Reformation 500

October 31, 2017 (All Saints' Eve) will mark the 500th Anniversary of the Reformation, which was ignited by Luther's posting of "The 95 Theses" on the door of the Castle Church in Wittenberg, Germany, in 1517. A small committee is working on commemorative publications, projects, and events for St. Mark's, which will culminate in our own festival worship on the morning of October 29 (Reformation Sunday). The Washington DC Metropolitan Synod of the Evangelical Lutheran Church in America (ELCA) will sponsor a Reformation Service at 4:00 PM that afternoon (October 29) in Washington National Cathedral—mark it on your calendar! ELCA Presiding Bishop Elizabeth Eaton will preach. The previous Sunday, October 22, the National Lutheran Choir under the direction of David Cherwien will present a concert in the Basilica of the National Shrine of the Immaculate Conception in Washington at 7:00 PM—mark it on your calendar!

As other events come to our attention, they will be posted to St. Mark's Web site. If you have ideas or would like to join the committee, please see committee chair Chris Michaelsen. He will be available after Easter services in the Fellowship Hall, or you can contact him via email or telephone (703-507-3817).

LutherFacts

In less than four years, Martin Luther took the crucial steps that resulted in the coming of the Protestant Reformation. From his posting of the Ninety-Five Theses on October 31, 1517, to his defiant statement at the Diet of Worms on April 18, 1521, Luther personally framed the major arguments that would shape the larger resistance to the Papacy and the established order of Christianity. Rarely in human history has one individual's views had such an immediate and far-reaching impact. After the debates between Luther and Johann Eck, the Holy Roman Emperor Charles V invited the rebellious monk to defend his views before him and the Diet. Luther accepted. At the assembly, he used the opportunity to argue forcefully that scripture did not grant the authority that the Pope had long claimed to rule the medieval church. Luther also called for extensive theological and institutional reforms. Standing before the Emperor and a large gathering of distinguished church officials, he clarified his views point-by-point. When told he must recant them, Luther boldly declared:  "I cannot and I will not recant anything, for to go against conscience is neither right nor safe. Here I stand; I cannot do otherwise. God help me." The next day, the Emperor labelled him "a notorious heretic" and condemned his followers. He did, however, give Luther safe passage back to Wittenberg as a gesture to Luther's patron, Frederick of Saxony. On April 26, Luther left Worms, traveling with a contingent of guards but also fearful for his safety. He did not know that an astonishing event was about to befall him.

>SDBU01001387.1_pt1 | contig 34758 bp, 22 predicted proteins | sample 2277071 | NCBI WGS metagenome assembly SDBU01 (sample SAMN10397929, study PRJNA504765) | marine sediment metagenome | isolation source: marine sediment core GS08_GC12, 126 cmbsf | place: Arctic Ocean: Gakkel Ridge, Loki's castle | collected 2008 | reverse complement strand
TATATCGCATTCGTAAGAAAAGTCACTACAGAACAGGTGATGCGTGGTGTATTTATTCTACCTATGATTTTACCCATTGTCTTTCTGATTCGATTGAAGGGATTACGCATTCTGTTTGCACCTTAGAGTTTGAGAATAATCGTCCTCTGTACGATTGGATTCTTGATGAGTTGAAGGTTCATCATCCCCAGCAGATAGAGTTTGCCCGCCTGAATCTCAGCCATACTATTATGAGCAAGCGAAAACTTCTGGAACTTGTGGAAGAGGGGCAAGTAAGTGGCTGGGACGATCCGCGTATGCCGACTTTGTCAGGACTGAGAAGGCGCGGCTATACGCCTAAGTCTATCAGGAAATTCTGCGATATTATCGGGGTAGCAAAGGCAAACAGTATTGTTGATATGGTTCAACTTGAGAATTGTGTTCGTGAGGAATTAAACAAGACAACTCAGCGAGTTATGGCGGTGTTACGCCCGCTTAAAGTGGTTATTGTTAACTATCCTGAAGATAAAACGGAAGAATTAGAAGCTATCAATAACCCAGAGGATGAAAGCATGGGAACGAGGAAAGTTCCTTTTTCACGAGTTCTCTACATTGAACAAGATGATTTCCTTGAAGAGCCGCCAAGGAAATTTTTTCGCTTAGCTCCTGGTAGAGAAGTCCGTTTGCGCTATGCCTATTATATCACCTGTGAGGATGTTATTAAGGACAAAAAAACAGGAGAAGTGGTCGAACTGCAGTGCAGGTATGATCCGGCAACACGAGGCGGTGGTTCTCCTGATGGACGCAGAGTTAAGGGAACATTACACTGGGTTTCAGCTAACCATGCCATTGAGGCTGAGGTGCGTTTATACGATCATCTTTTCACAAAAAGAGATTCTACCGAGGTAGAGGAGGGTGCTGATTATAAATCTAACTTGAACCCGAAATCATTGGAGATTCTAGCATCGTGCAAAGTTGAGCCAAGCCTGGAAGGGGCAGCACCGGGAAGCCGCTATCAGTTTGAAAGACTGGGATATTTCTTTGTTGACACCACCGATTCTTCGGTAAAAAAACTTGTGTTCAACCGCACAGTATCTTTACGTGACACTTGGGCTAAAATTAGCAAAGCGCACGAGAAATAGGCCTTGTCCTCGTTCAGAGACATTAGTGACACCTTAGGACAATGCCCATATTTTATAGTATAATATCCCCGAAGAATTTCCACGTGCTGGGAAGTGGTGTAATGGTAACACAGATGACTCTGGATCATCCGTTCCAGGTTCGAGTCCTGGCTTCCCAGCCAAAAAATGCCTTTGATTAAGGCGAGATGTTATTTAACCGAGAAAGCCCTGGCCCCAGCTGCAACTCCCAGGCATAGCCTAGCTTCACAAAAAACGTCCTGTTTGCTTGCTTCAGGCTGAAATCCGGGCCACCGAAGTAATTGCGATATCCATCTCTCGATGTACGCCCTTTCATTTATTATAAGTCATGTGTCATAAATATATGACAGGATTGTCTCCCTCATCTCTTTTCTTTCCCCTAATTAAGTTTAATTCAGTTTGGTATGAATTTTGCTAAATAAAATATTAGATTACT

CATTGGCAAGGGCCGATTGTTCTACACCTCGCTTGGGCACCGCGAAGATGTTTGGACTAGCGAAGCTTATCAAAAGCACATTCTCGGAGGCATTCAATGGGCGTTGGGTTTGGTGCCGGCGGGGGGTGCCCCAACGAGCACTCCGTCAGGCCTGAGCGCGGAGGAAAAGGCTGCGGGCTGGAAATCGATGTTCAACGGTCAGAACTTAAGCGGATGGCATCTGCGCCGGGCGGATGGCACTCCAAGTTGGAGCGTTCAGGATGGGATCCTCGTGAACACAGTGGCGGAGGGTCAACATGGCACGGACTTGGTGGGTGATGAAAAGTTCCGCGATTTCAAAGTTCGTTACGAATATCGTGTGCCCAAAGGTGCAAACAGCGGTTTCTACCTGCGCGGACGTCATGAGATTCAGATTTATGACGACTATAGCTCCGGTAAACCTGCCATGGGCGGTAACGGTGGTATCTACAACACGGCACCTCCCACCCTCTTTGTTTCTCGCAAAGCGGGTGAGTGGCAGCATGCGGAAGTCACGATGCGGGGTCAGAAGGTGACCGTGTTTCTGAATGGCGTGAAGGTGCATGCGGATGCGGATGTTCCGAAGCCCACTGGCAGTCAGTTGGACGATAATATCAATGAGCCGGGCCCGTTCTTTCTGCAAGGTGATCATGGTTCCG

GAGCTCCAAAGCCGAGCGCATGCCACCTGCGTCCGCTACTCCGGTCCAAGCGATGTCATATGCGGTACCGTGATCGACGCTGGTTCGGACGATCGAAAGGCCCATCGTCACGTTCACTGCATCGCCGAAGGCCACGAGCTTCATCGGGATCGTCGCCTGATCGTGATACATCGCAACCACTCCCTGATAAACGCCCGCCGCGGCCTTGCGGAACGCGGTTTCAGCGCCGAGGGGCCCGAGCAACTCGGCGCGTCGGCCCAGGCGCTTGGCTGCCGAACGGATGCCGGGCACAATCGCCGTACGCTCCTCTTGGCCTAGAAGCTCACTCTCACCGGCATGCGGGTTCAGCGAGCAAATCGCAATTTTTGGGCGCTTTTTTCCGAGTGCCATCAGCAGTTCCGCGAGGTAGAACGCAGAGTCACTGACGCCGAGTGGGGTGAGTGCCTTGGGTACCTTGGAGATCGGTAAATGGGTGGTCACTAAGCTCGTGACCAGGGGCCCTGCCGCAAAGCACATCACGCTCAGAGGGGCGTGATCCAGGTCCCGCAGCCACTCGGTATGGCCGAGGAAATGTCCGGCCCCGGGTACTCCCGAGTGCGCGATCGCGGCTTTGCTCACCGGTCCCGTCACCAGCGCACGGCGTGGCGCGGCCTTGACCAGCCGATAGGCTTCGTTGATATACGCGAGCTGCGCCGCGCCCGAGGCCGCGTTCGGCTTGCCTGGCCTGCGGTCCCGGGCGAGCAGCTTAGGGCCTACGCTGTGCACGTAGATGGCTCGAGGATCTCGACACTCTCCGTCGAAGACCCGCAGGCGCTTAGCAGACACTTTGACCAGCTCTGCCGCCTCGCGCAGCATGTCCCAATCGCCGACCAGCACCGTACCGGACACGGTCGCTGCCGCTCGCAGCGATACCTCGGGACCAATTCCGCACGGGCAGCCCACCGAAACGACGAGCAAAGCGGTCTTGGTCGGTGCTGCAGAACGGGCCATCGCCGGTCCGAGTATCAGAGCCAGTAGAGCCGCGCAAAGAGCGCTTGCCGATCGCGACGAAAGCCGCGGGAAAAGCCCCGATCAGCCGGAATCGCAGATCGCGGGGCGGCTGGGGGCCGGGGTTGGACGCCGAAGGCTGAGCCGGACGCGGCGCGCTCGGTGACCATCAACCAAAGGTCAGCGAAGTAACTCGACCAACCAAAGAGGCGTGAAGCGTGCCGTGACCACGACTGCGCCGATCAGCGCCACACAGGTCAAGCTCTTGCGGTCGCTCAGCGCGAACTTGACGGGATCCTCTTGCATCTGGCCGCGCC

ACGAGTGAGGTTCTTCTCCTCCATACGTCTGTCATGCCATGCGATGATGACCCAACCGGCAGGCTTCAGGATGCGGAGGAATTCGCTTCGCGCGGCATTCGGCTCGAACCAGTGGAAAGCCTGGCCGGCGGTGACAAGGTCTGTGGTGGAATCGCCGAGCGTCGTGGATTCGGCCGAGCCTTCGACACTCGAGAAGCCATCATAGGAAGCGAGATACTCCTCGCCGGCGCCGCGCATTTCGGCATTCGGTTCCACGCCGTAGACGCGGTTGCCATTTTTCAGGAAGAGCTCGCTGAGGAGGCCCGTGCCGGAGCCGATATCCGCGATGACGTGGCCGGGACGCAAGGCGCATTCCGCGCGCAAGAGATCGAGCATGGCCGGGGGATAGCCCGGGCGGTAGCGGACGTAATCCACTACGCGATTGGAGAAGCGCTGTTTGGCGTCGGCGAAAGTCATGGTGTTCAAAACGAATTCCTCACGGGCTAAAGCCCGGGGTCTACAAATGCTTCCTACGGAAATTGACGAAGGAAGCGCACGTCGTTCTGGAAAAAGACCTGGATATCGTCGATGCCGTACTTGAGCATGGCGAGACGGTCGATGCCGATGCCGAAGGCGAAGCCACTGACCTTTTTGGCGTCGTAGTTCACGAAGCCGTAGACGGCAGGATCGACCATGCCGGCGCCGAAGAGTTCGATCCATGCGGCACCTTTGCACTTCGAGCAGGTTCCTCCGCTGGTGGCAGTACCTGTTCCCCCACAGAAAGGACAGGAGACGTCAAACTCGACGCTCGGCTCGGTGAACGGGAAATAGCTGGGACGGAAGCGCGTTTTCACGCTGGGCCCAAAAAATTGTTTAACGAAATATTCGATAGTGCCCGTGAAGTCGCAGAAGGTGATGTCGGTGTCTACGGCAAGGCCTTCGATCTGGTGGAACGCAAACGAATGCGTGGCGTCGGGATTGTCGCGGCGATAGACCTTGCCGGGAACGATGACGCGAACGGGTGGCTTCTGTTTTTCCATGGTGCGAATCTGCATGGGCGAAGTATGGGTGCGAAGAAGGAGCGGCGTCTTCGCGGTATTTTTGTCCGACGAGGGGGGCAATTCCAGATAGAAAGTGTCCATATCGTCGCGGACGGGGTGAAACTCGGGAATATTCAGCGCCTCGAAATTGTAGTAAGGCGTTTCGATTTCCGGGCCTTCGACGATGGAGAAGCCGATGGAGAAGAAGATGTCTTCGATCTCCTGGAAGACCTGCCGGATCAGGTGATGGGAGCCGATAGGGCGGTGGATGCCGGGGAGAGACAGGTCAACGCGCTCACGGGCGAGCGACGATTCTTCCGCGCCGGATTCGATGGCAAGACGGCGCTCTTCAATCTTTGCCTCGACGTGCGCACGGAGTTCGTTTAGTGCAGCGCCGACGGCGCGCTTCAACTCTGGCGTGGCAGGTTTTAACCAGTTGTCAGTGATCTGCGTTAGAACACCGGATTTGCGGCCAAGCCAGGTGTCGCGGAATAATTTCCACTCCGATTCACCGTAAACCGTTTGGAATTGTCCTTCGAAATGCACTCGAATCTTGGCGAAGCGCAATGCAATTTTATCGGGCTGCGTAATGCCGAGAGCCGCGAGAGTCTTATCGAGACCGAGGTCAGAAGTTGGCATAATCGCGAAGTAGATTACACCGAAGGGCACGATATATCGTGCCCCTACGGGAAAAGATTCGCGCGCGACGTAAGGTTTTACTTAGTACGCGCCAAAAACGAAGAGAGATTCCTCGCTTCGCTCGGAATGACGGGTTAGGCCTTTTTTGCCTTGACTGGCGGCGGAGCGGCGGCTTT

Reformation Reverberations

"Lord, keep us steadfast in thy Word / And curb the Turks' and papists' sword / Who Jesus Christ, thine only Son / Fain would tumble from off thy throne." These original words of Luther are shocking to our ears. They were just as shocking to many people of Luther's day, including many Lutherans, and soon were replaced by a prayer for protection against enemies of the Word (see Hymn #517). In 1541 the Turks defeated King Ferdinand of Austria at Prague. Two months later the imperial fleet was destroyed in a storm off Algiers. Luther likely wrote this hymn in response to these events, as well as to the Elector's request for prayers against the advancing Turks. But protection was also needed from those princes loyal to Rome who were ready to annihilate Lutheranism. It was a turbulent time—danger was on every side. This prayer for peace and unity (see stanza 3) is as valid for the Church and world today as it was 500 years ago. We sing this most popular of Luther's hymns followed by "Grant Peace We Pray, In Mercy Lord" (see Hymn #784), as was the custom in the earliest Lutheran orders (usually sung after the sermon or at the end of the service). The tune can be traced from Veni redemptor gentium (12th cent.) to "Savior of the Nations, Come" (see Hymn #263) to the two hymns we sing this morning during Communion. You will hear the first two melodies as part of the organ introduction. 

Oktoberfest to Celebrate Reformation 500?

Calling all brewers!

Yes, you did read that correctly. No, I'm not talking about baseball. I'm looking for men and women of St. Mark's who brew beer, or would like to learn.

To help celebrate the 500th anniversary of the reformation, home brewers in congregations around our Fairfax Conference are hoping to have an Oktoberfest with great home-brewed beer. Our friends at Lord of Life already have 25-30 brewers in their growing home-brew crew. I know we have some brewers at St. Mark's. (I myself brew.)

So, if you are a brewer or want to learn about it and possibly become one, send me an email at ‪atriolo@stmarks-elca.org. Someone recently told me that he doesn't brew beer but he does drink it; I responded, "What do you think we do when we brew?" ;-)

In all seriousness, brewing is a great social activity around which some wonderful conversations and relationships take shape. I look forward to receiving your email!

Until then, cheers!

+ Pastor Albert


          Martin Luther (1483-1546)

          Martin Luther (1483-1546)